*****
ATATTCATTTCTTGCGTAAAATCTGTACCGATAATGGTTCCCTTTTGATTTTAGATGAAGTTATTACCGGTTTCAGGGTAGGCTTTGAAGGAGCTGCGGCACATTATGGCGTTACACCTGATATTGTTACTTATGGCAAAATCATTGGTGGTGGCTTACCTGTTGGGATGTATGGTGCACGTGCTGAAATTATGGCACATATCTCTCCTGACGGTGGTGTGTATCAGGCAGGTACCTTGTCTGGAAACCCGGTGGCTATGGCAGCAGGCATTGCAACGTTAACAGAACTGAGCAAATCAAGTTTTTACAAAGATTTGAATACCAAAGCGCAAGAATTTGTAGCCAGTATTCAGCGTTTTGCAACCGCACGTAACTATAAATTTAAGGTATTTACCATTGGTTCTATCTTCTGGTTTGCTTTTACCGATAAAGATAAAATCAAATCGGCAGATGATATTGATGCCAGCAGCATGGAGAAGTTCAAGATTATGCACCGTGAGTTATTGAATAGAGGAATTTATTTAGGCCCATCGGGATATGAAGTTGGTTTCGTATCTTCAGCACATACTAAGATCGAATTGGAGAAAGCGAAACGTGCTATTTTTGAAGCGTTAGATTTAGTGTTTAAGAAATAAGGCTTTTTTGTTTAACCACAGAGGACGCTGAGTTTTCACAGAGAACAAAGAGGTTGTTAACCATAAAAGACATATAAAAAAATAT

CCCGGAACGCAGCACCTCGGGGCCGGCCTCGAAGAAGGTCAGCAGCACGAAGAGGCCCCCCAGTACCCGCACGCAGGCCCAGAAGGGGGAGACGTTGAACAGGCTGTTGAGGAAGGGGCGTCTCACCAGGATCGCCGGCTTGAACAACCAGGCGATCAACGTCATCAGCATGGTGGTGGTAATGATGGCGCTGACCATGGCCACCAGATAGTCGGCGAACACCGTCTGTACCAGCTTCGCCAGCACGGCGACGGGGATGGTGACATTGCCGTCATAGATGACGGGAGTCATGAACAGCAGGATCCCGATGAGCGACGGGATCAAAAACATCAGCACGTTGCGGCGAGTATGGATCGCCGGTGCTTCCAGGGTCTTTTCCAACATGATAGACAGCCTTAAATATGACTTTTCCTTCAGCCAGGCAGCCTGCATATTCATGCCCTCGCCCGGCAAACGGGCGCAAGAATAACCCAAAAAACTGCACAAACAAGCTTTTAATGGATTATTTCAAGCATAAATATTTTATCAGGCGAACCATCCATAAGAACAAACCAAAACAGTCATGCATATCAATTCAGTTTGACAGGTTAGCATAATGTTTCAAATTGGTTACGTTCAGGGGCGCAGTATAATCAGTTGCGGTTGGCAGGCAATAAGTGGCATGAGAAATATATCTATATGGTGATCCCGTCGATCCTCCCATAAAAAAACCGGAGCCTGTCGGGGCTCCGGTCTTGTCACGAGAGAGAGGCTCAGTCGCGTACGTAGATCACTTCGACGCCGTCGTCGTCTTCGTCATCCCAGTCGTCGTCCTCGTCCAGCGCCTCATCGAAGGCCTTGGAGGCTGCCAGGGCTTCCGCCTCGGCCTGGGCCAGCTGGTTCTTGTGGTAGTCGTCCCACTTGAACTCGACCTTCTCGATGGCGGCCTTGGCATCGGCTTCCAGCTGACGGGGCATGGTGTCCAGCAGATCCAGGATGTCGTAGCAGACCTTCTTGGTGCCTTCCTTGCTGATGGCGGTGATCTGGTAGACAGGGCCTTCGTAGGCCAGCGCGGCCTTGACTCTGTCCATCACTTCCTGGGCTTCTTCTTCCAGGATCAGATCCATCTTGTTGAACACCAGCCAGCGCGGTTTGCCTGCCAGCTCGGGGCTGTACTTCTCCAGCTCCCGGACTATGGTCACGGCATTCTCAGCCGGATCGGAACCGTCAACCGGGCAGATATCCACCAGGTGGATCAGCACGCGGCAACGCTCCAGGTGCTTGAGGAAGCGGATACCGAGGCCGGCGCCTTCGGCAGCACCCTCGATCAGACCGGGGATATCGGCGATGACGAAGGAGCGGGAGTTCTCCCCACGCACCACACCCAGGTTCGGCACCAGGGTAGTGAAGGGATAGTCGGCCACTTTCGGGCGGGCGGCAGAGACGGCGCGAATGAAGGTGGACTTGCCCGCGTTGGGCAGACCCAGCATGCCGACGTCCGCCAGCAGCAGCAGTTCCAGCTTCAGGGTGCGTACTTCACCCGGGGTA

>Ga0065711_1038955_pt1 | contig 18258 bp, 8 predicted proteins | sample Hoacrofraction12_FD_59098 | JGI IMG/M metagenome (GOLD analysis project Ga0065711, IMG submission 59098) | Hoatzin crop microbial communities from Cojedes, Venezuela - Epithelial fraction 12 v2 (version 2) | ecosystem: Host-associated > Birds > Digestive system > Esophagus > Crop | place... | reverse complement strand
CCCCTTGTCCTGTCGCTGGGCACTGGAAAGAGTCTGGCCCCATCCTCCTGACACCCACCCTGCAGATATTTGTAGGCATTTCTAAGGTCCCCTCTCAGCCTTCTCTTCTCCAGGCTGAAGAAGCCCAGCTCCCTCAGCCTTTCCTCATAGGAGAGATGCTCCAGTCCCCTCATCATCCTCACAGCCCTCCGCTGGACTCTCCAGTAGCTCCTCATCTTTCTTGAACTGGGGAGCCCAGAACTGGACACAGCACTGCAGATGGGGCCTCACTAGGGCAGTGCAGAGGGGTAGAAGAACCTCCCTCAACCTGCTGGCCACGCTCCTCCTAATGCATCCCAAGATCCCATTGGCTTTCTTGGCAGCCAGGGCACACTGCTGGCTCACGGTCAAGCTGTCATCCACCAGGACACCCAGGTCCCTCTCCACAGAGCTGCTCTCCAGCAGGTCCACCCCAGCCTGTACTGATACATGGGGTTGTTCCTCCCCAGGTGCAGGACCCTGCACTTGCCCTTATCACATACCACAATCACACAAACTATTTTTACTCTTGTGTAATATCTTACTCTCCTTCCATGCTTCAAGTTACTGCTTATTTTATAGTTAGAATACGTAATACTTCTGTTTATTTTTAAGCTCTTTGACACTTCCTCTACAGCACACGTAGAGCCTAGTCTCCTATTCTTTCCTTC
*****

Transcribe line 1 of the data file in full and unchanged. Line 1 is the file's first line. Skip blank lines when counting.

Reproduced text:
ATATTCATTTCTTGCGTAAAATCTGTACCGATAATGGTTCCCTTTTGATTTTAGATGAAGTTATTACCGGTTTCAGGGTAGGCTTTGAAGGAGCTGCGGCACATTATGGCGTTACACCTGATATTGTTACTTATGGCAAAATCATTGGTGGTGGCTTACCTGTTGGGATGTATGGTGCACGTGCTGAAATTATGGCACATATCTCTCCTGACGGTGGTGTGTATCAGGCAGGTACCTTGTCTGGAAACCCGGTGGCTATGGCAGCAGGCATTGCAACGTTAACAGAACTGAGCAAATCAAGTTTTTACAAAGATTTGAATACCAAAGCGCAAGAATTTGTAGCCAGTATTCAGCGTTTTGCAACCGCACGTAACTATAAATTTAAGGTATTTACCATTGGTTCTATCTTCTGGTTTGCTTTTACCGATAAAGATAAAATCAAATCGGCAGATGATATTGATGCCAGCAGCATGGAGAAGTTCAAGATTATGCACCGTGAGTTATTGAATAGAGGAATTTATTTAGGCCCATCGGGATATGAAGTTGGTTTCGTATCTTCAGCACATACTAAGATCGAATTGGAGAAAGCGAAACGTGCTATTTTTGAAGCGTTAGATTTAGTGTTTAAGAAATAAGGCTTTTTTGTTTAACCACAGAGGACGCTGAGTTTTCACAGAGAACAAAGAGGTTGTTAACCATAAAAGACATATAAAAAAATAT